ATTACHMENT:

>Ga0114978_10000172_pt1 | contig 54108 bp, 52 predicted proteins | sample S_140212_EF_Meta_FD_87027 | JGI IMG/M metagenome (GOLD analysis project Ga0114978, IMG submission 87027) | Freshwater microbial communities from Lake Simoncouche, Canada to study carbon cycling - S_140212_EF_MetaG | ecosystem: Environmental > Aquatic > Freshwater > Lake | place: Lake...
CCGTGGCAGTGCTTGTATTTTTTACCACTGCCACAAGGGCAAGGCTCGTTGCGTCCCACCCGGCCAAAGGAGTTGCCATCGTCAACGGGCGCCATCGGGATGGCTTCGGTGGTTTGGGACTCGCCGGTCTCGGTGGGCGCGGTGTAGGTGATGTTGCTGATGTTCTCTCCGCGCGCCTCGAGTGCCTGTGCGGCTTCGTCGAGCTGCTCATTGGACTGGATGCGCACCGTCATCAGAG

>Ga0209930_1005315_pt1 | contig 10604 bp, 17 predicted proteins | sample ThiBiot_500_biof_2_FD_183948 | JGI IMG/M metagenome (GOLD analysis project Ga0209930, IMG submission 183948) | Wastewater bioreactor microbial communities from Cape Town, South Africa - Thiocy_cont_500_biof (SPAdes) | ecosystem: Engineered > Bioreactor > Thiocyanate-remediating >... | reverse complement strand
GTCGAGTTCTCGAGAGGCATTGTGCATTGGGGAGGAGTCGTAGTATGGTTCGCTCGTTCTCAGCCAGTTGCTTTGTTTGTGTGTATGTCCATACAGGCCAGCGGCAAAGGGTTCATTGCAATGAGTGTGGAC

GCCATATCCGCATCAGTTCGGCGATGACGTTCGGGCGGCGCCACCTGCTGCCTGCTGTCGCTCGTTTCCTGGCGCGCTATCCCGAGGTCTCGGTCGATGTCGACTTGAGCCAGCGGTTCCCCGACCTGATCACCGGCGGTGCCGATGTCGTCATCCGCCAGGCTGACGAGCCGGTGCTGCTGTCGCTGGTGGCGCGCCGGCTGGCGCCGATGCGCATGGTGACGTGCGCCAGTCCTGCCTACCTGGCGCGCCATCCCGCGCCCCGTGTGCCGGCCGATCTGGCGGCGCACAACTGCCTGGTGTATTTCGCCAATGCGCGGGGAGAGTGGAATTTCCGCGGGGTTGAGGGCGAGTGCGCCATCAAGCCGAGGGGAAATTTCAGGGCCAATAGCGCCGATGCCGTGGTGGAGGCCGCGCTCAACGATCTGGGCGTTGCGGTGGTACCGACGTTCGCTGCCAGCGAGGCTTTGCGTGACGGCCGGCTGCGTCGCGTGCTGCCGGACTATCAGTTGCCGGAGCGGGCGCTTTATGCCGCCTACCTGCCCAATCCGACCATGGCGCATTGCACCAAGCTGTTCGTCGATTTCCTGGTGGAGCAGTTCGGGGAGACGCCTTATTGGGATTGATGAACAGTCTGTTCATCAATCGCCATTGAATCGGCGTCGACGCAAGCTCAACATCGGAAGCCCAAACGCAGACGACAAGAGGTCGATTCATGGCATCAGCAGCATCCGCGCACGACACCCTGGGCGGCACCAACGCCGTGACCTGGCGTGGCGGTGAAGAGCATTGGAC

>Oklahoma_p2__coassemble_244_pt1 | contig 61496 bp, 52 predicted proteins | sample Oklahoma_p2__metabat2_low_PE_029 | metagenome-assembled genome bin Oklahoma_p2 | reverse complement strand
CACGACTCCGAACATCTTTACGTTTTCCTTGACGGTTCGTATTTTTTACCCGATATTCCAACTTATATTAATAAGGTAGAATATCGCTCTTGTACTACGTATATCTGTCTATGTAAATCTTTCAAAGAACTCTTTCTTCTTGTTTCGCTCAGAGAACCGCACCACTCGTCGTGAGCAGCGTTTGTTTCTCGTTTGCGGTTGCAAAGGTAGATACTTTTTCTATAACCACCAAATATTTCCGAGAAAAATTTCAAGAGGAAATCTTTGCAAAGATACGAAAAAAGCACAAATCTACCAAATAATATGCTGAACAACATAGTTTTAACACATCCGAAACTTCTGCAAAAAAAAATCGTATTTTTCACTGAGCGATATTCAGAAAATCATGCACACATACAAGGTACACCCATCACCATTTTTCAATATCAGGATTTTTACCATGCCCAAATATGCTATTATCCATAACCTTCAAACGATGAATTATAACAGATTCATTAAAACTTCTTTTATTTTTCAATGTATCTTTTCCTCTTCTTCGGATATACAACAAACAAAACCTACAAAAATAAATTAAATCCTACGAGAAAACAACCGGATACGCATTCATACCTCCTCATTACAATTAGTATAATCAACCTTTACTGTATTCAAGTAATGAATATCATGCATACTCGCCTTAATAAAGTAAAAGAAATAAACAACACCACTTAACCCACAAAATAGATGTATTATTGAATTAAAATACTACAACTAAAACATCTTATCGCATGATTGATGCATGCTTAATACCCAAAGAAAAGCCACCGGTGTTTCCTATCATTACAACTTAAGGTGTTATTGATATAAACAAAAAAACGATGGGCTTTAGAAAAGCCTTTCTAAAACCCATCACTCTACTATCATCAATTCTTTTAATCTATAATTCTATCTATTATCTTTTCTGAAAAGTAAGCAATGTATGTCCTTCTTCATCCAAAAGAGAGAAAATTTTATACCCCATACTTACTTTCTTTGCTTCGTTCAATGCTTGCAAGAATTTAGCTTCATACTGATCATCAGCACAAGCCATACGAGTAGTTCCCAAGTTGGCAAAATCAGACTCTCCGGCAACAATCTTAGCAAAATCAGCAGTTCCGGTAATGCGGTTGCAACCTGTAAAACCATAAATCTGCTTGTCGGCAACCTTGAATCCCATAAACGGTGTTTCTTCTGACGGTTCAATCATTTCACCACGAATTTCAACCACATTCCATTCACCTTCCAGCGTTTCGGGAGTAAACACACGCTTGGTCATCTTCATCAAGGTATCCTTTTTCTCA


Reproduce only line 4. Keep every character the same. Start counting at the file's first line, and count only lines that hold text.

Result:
GTCGAGTTCTCGAGAGGCATTGTGCATTGGGGAGGAGTCGTAGTATGGTTCGCTCGTTCTCAGCCAGTTGCTTTGTTTGTGTGTATGTCCATACAGGCCAGCGGCAAAGGGTTCATTGCAATGAGTGTGGAC